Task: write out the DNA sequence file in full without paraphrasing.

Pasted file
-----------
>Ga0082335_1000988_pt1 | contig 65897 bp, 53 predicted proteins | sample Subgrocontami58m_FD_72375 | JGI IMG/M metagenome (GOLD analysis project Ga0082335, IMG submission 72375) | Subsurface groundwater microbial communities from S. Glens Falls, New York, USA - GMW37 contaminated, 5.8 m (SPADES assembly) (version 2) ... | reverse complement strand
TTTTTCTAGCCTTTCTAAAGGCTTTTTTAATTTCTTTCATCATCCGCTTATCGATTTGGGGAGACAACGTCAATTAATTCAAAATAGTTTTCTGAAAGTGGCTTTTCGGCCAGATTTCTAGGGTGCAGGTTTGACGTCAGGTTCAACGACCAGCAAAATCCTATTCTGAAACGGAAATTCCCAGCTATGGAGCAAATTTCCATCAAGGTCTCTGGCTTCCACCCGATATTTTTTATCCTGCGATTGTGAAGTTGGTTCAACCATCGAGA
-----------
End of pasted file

>Ga0082335_1000988_pt1 | contig 65897 bp, 53 predicted proteins | sample Subgrocontami58m_FD_72375 | JGI IMG/M metagenome (GOLD analysis project Ga0082335, IMG submission 72375) | Subsurface groundwater microbial communities from S. Glens Falls, New York, USA - GMW37 contaminated, 5.8 m (SPADES assembly) (version 2) ... | reverse complement strand
TTTTTCTAGCCTTTCTAAAGGCTTTTTTAATTTCTTTCATCATCCGCTTATCGATTTGGGGAGACAACGTCAATTAATTCAAAATAGTTTTCTGAAAGTGGCTTTTCGGCCAGATTTCTAGGGTGCAGGTTTGACGTCAGGTTCAACGACCAGCAAAATCCTATTCTGAAACGGAAATTCCCAGCTATGGAGCAAATTTCCATCAAGGTCTCTGGCTTCCACCCGATATTTTTTATCCTGCGATTGTGAAGTTGGTTCAACCATCGAGA